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Info M 01.01 Decision Game | Europawahl 2024 |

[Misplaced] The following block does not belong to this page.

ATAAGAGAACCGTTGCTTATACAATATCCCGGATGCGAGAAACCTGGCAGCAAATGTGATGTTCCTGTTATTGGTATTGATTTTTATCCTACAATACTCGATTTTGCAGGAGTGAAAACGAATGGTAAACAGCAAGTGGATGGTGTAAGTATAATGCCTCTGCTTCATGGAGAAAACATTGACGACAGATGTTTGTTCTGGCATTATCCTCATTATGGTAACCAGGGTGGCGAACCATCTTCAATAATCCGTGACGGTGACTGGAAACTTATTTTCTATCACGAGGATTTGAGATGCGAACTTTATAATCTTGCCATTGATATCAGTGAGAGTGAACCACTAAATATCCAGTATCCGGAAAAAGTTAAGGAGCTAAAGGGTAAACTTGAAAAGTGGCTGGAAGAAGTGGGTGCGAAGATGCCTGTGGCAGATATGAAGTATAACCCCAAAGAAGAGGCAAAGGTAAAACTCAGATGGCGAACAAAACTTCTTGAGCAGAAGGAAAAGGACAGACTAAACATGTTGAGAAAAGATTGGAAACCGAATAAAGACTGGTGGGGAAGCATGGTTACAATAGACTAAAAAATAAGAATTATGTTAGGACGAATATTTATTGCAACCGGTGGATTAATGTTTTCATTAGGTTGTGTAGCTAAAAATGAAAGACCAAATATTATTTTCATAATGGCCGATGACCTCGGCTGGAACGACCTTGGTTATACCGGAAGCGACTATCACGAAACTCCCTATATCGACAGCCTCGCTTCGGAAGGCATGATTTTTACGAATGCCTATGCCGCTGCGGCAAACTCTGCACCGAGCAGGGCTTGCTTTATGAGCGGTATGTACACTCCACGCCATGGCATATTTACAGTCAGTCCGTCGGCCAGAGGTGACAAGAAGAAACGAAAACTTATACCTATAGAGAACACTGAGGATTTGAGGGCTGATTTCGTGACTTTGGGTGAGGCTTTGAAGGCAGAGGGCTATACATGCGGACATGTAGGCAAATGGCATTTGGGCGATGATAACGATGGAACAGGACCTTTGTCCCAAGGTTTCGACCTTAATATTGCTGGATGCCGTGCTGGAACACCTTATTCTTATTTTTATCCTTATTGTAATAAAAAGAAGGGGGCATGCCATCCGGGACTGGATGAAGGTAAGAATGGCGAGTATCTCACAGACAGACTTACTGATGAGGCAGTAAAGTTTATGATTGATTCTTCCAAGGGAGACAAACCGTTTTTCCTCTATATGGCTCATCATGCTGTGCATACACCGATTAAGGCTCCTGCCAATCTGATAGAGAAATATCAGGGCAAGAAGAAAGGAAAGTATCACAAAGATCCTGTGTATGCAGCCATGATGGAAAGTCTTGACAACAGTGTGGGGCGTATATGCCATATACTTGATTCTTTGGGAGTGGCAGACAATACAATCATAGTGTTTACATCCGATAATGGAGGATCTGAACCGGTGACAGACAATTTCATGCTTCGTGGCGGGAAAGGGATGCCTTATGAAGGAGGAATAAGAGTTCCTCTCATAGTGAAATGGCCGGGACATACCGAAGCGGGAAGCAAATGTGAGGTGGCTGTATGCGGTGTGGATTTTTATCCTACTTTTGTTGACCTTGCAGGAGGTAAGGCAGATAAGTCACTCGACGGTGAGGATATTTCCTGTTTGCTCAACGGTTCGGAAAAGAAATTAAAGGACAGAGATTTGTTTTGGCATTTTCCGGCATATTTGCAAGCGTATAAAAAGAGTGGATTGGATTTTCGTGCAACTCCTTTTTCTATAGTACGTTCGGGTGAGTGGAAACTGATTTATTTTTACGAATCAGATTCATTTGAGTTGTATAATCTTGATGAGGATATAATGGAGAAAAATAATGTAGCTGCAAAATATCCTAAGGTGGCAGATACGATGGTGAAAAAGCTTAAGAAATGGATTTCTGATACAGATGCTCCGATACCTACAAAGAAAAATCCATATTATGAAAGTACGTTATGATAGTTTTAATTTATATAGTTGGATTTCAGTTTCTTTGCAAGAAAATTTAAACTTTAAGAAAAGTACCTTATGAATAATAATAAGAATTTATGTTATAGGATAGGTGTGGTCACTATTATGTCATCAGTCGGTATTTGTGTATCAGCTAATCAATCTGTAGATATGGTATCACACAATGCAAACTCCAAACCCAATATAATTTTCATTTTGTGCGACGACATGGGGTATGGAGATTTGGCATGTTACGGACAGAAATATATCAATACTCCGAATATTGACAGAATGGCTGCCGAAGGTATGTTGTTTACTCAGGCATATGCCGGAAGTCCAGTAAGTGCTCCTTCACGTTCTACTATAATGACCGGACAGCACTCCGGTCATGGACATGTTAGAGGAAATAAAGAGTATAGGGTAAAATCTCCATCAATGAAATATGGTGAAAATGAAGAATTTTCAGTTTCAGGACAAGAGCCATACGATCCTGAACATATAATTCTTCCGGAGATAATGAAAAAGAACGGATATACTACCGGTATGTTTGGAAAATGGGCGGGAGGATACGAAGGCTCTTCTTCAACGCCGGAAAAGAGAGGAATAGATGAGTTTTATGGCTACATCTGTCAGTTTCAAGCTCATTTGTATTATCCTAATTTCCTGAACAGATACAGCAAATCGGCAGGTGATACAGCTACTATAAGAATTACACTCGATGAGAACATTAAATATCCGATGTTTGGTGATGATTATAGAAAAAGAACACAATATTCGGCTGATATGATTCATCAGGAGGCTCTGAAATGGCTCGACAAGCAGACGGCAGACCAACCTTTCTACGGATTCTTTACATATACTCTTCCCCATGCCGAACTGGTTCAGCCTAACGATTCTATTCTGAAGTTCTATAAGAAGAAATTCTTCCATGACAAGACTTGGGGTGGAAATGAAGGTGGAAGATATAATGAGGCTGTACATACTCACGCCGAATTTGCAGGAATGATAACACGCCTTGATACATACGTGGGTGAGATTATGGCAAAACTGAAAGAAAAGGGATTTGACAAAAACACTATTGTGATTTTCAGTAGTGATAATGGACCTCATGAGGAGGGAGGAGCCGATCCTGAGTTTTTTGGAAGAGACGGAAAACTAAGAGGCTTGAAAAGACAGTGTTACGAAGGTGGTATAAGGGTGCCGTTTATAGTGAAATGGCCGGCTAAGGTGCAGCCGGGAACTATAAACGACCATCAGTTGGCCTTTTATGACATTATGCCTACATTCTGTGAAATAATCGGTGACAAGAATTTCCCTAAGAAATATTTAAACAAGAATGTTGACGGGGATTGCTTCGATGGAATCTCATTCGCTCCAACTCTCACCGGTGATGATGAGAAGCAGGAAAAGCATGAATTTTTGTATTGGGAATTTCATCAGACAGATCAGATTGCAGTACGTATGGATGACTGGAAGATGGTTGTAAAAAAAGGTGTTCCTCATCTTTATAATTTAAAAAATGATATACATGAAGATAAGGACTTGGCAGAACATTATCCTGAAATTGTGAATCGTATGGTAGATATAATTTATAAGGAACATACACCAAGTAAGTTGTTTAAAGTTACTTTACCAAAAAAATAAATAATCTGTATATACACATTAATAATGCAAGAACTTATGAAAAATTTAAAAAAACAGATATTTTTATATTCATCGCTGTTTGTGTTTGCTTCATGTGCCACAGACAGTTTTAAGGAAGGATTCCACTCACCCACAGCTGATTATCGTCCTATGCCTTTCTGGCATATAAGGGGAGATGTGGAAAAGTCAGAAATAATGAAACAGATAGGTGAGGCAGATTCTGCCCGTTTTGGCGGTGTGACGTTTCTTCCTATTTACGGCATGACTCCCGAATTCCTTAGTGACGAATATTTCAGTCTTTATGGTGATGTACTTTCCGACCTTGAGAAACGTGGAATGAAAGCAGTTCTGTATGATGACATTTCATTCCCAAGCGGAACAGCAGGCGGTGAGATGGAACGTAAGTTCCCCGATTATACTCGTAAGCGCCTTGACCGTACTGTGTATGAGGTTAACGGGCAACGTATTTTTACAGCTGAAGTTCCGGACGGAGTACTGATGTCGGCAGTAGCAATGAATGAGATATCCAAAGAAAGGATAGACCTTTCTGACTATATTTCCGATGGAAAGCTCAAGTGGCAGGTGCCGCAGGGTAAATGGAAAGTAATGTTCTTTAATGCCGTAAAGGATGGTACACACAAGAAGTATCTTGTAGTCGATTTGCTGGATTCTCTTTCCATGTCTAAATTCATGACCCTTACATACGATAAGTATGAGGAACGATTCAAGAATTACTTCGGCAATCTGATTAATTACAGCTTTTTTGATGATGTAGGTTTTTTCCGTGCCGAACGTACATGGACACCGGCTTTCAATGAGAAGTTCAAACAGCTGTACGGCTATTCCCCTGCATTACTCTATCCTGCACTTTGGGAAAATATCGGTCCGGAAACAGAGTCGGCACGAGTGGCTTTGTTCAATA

Europawahl 2024 Didaktische Konzeption Modul 1: Du und die EU - EU im Alltag M 01.01 Entscheidungsspiel M 01.02 Die EU in meinem Alltag M 01.03 Animationsfilm zur Plastikmüll-Richtlinie M 01.04 Vom Entwurf zum Gesetz M 01.05 Die EU – ein politisches Ungetüm? Zusatzmaterial: Experteninterview Dr. Freise Info 01.01 Anleitung und Lösung Modul 2: Wissen & Einstellungen zur EU M 02.01 Musterfragebogen M 02.02 Arbeitsblatt "Hypothesen" M 02.03 Auswertungshilfe: Hinweise zur Datenauswertung M 02.04 Arbeitsblatt Datenauswertung Modul 3: Europawahlen: An Europa partizipieren?! M 03.01 Quiz zu den EU-Organen M 03.02 EU-Organe M 03.03 Visualisierungsbeispiele M 03.04 Animationsfilm M 03.05 Kreuzworträtsel Info M 03.05 Lösung des Kreuzworträtsels Modul 4: Vote! - Wählermobilisierung M 04.01 Wahlbeteiligung M 04.02 Wählermobilisierung M 04.03 Aktionsformen M 04.04 Du hast die Wahl! European Election 2019 (English Version) Module 1: You and the EU – EU in everyday life M 01.01 Decision Game M 01.02 The EU in my everyday life M 01.03 Animation Movie about the EU Regulation of Plastic Waste M 01.04 From Draft Directive to Law M 01.05 The EU - A Political Monstrosity behind Closed Doors? Additional Material: Expert’s Interview with PD Dr. Freise Info M 01.01 Decision Game Module 2: Why knowledge about the EU is important M 02.01 Cartoon: "Yummy" M 02.02 All Lies? M 02.03 Results of Brexit Surveys M 02.04 Brexit: Goodbye EU! M 02.05 Model Questionnaire M 02.06 Worksheet "Generating Hypotheses" M 02.07 Worksheet Data Analysis Additional Material: Expert’s Interview with PD Dr. Treib Info M 02.02 Claims in Brexit Campaigns Module 3: Elections to the European Parliament: Participating in Europe?! M 03.01 Quiz about the Organs of the EU M 03.02 EU Organs M 03.03 Examples of Visualisations M 03.04 Animation Movie: Elections to the European Parliament M 03.05 Crossword Puzzle Info M 03.01 Solutions: Quiz Info M 03.05 Solutions: Crossword Puzzle Module 4: Vote! - Activating Voters M 04.01 Turnout M 04.02 M 04.03 Glossary Didactic Methods Gallery Walk Inside-Outside Circle Jigsaw Post it Investigation Think pair share Growing Poster Élections européennes 2019 (Version française) Conception didactique Module 1 : L'UE et toi - l'UE dans le quotidien M 01.01 Jeu de décision : … vrai ou faux ? M 01.02 L’UE dans mon quotidien M 01.03 Film d'animation - la directive européenne sur les déchets plastiques M 01.04 De la proposition à la loi M 01.05 L’UE – un monstre politique derrière des portes fermées? Document bonus - interview d'expert M. Freise Info 01.01 Instructions et solution au M 01.01 Module 2 : Connaissances et opinions sur l'UE M 02.01 Caricature d'introduction M 02.02 Propos de la campagne sur le Brexit M 02.03 Résultats de sondages sur le Brexit M 02.04 Brexit: Goodbye, UE ! M 02.05 Questionnaire M 02.06 Fiche de travail "formuler des hypothèses" M 02.07 Aide à l’analyse de données M 02.08 Fiche de travail - analyse de données Document bonus - interview d'expert M. Treib Info M 02.02 Propos des campagnes sur le Brexit Module 3 : Les élections européennes - participer à l'Europe ?! M 03.01 Quizz sur les institutions européennes M 03.02 Les Institutions de l’UE M 03.03 Visualisation des institutions de l'UE M 03.04 Film d'animation M 03.05 Mots croisés Info M 03.01 Solution au quizz Info M 03.05 Solution aux mots-croisés Module 4 : Vote ! Mobiliser les électeurs M 04.01 Participation électorale M 04.02 Projets de mobilisation des électeurs M 04.03 Formes d'action Méthodes pédagogiques Cercles concentriques Classe en puzzle Penser, comparer, partager Travail avec des post-its Visite au musée Glossaire Liens utiles Les institutions de l'UE Le droit de l'UE Élections européennes 2019 Chiffres & faits À savoir pour les citoyens et citoyennes de l'IUE Transparence & lobbyisme Actualités Jeunesse & jeux Glossar Linksammlung Die EU und ihre Institutionen Gesetzgebungsverfahren und Rechtsakte Europawahl 2019 Zahlen & Fakten Wissenswertes für EU-Bürger/innen Transparenz & Lobbyismus Nachrichten Spielerisch & Jugendgerecht Redaktion